# Isotropic vs. Anisotropic

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I came across **isotropic** and **anisotropic** covariance functions in kjytay’s blog, and then I found more materials, chapter 4 from the book Gaussian Processes for Machine Learning, via the reference in StackExchange: What is an isotropic (spherical) covariance matrix?.

Firstly of all, a covariance function must be symmetric and positive semi-definite.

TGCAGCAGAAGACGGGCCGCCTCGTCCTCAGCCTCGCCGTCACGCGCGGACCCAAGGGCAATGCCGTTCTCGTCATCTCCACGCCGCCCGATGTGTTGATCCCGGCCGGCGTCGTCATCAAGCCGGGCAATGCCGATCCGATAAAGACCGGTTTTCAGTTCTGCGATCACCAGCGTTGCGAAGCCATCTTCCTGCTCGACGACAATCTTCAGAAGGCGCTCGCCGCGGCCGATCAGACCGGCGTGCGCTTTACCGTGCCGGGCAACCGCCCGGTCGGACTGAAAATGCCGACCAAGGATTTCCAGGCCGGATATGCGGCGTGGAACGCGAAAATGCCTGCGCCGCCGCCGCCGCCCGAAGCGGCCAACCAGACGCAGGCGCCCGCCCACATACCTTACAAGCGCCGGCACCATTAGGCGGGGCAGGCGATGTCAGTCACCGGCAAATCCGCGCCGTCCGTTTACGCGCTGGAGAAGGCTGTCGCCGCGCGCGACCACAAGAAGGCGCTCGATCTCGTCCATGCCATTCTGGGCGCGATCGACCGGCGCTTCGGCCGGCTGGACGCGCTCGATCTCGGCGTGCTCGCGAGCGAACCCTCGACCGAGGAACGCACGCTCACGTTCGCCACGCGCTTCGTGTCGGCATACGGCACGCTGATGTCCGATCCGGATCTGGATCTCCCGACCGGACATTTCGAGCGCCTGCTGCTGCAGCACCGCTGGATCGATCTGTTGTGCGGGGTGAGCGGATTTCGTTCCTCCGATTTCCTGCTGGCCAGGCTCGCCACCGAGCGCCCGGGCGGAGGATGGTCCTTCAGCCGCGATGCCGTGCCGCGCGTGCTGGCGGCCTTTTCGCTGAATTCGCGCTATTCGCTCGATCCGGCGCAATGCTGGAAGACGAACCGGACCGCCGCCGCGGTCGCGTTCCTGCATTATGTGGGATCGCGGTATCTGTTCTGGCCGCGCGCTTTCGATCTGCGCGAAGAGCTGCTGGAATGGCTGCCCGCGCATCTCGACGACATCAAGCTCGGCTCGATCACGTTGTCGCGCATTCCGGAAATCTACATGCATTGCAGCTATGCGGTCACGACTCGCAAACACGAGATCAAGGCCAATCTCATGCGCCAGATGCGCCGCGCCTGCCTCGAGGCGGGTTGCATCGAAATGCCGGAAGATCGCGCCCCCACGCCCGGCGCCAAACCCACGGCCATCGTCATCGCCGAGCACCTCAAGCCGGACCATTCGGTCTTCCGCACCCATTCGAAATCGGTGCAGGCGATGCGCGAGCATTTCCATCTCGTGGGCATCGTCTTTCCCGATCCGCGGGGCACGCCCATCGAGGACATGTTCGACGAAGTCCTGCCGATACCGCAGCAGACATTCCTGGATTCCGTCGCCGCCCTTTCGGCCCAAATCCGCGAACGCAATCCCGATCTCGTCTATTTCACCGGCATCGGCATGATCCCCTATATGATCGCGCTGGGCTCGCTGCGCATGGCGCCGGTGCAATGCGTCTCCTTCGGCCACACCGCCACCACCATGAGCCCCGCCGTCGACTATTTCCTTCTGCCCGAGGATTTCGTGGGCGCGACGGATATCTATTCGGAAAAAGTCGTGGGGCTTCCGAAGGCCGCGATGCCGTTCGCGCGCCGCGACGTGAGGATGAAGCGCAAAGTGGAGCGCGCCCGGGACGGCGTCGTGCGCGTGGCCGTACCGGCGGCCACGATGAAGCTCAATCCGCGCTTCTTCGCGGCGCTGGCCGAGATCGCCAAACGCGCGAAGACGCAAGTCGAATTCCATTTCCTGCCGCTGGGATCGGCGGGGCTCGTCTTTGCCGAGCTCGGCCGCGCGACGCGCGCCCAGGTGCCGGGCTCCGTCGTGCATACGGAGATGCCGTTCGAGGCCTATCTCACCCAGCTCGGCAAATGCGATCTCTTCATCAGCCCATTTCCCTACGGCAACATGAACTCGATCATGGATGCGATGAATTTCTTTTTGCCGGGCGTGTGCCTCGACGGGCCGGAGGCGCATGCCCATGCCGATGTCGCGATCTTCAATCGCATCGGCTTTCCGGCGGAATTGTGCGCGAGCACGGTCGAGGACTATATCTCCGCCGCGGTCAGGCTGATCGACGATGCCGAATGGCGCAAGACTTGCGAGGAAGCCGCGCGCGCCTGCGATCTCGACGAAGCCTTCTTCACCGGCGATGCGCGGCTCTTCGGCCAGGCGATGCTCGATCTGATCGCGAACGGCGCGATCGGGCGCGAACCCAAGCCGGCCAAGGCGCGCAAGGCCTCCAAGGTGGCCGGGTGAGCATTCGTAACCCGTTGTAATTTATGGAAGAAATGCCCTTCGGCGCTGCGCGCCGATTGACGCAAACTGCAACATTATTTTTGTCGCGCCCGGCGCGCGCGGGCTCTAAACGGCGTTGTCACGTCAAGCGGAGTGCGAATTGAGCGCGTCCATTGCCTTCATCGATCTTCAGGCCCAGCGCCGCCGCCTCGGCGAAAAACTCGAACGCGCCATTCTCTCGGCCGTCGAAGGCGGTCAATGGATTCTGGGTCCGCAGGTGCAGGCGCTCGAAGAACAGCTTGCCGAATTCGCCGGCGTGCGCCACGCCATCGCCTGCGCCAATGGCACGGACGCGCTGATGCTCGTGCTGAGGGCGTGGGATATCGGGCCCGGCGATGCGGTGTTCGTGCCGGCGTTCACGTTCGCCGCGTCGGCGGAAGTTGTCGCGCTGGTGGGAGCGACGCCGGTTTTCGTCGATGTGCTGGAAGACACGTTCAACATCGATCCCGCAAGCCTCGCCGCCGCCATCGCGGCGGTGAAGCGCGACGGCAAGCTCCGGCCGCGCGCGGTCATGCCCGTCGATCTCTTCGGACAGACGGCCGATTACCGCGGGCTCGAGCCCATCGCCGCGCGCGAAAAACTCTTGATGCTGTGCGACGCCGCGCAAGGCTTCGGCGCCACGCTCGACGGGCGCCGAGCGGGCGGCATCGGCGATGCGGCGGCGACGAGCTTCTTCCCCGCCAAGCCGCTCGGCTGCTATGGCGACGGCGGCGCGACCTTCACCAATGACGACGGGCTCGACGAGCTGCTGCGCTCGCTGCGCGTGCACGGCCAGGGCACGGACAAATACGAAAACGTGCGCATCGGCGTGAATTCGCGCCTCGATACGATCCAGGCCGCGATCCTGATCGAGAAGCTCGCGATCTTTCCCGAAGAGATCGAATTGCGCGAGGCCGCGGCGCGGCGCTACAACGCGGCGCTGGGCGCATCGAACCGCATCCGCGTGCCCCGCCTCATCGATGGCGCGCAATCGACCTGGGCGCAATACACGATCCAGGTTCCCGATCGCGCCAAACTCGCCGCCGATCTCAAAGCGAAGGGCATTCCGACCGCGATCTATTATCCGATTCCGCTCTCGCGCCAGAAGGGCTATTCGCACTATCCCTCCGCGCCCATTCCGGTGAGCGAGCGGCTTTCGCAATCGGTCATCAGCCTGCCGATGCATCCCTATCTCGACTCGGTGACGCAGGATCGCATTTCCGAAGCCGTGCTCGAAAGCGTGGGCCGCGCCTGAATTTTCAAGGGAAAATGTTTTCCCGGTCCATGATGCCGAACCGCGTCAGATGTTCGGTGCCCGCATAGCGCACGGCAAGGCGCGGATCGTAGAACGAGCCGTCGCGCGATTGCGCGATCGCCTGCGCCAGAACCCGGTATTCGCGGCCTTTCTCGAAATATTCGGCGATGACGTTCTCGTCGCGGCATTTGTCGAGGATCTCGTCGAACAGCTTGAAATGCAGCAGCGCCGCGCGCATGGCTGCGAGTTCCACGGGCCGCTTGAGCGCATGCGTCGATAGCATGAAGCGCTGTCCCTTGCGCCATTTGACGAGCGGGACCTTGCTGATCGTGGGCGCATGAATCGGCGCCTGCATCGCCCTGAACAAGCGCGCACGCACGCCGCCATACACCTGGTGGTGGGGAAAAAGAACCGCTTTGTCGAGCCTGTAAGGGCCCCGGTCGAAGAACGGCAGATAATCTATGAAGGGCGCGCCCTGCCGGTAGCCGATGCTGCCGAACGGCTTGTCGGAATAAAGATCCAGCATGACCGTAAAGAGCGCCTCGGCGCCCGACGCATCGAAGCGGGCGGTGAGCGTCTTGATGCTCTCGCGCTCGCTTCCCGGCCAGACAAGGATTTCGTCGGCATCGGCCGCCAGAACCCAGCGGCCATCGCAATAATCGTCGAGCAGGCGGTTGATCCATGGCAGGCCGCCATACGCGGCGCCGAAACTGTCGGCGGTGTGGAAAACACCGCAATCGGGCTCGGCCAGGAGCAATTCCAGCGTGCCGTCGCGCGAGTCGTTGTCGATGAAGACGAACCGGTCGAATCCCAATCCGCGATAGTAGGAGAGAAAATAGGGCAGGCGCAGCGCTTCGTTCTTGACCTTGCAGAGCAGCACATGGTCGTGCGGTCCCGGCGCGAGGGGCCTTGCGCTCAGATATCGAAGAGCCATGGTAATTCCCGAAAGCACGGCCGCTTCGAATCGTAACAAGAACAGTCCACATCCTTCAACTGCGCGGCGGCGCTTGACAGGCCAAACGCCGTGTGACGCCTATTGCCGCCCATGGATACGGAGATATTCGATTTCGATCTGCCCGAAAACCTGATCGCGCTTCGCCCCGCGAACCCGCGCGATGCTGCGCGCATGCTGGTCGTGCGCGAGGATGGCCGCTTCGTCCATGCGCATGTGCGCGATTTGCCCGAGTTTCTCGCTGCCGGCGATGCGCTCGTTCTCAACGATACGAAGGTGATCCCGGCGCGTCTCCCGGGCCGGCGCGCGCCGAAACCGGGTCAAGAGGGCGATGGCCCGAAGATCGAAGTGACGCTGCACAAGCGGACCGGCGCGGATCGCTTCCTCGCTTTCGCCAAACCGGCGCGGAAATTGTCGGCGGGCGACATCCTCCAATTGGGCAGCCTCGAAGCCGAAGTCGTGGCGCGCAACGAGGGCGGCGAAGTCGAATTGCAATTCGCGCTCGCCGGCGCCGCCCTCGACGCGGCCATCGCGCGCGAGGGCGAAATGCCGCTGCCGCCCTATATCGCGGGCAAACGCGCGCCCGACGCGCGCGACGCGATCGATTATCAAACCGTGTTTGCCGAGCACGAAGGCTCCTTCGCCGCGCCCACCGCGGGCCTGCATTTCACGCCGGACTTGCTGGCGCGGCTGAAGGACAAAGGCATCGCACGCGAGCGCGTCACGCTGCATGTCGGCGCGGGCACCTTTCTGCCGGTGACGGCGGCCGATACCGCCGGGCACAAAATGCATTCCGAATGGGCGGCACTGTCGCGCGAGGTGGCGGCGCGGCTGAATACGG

A **stationary** covariance function is a function of $\x - \x’$. Thus it is invariant to translations in the input space.

For a stochastic process,

- weakly stationary: a process has constant mean and whose covariance function is invariant to translations
- strictly stationary: all of its finite dimensional distributions are invariant to translations.

If further the covariance function is a function only of $\vert \x -\x’\vert$ then it is called **isotropic**. These are also known as **radial basis functions (RBFs)**.

A covariance is said to be **anisotropic** if it is not isotropic, such as setting

for some positive semidefinite $M$.